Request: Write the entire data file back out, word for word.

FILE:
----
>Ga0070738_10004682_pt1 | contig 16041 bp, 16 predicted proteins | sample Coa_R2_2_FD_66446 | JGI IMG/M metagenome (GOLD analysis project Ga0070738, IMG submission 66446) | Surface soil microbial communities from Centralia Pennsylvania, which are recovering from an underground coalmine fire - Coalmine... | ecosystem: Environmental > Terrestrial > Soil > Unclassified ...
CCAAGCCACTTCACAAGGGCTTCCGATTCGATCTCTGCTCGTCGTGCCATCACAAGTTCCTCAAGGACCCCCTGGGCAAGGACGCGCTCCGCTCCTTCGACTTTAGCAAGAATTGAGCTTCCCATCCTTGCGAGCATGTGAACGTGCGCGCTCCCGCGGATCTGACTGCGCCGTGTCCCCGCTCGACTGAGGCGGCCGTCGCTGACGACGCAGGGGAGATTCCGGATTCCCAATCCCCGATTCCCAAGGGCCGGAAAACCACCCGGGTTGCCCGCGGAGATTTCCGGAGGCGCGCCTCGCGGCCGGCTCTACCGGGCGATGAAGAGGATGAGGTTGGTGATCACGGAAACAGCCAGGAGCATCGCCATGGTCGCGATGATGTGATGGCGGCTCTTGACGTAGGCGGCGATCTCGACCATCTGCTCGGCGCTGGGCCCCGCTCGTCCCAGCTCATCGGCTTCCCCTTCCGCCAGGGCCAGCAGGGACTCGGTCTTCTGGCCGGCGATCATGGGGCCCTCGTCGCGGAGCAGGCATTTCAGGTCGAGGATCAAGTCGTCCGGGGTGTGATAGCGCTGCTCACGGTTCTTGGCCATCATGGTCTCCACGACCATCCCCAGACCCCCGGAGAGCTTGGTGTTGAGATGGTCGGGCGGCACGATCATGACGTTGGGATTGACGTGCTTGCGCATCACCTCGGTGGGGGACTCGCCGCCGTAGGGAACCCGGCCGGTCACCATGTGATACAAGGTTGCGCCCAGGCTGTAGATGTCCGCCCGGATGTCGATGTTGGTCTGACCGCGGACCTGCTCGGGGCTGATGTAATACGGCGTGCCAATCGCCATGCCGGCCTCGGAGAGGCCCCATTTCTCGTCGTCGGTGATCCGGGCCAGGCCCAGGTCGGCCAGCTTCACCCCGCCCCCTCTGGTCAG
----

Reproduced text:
>Ga0070738_10004682_pt1 | contig 16041 bp, 16 predicted proteins | sample Coa_R2_2_FD_66446 | JGI IMG/M metagenome (GOLD analysis project Ga0070738, IMG submission 66446) | Surface soil microbial communities from Centralia Pennsylvania, which are recovering from an underground coalmine fire - Coalmine... | ecosystem: Environmental > Terrestrial > Soil > Unclassified ...
CCAAGCCACTTCACAAGGGCTTCCGATTCGATCTCTGCTCGTCGTGCCATCACAAGTTCCTCAAGGACCCCCTGGGCAAGGACGCGCTCCGCTCCTTCGACTTTAGCAAGAATTGAGCTTCCCATCCTTGCGAGCATGTGAACGTGCGCGCTCCCGCGGATCTGACTGCGCCGTGTCCCCGCTCGACTGAGGCGGCCGTCGCTGACGACGCAGGGGAGATTCCGGATTCCCAATCCCCGATTCCCAAGGGCCGGAAAACCACCCGGGTTGCCCGCGGAGATTTCCGGAGGCGCGCCTCGCGGCCGGCTCTACCGGGCGATGAAGAGGATGAGGTTGGTGATCACGGAAACAGCCAGGAGCATCGCCATGGTCGCGATGATGTGATGGCGGCTCTTGACGTAGGCGGCGATCTCGACCATCTGCTCGGCGCTGGGCCCCGCTCGTCCCAGCTCATCGGCTTCCCCTTCCGCCAGGGCCAGCAGGGACTCGGTCTTCTGGCCGGCGATCATGGGGCCCTCGTCGCGGAGCAGGCATTTCAGGTCGAGGATCAAGTCGTCCGGGGTGTGATAGCGCTGCTCACGGTTCTTGGCCATCATGGTCTCCACGACCATCCCCAGACCCCCGGAGAGCTTGGTGTTGAGATGGTCGGGCGGCACGATCATGACGTTGGGATTGACGTGCTTGCGCATCACCTCGGTGGGGGACTCGCCGCCGTAGGGAACCCGGCCGGTCACCATGTGATACAAGGTTGCGCCCAGGCTGTAGATGTCCGCCCGGATGTCGATGTTGGTCTGACCGCGGACCTGCTCGGGGCTGATGTAATACGGCGTGCCAATCGCCATGCCGGCCTCGGAGAGGCCCCATTTCTCGTCGTCGGTGATCCGGGCCAGGCCCAGGTCGGCCAGCTTCACCCCGCCCCCTCTGGTCAG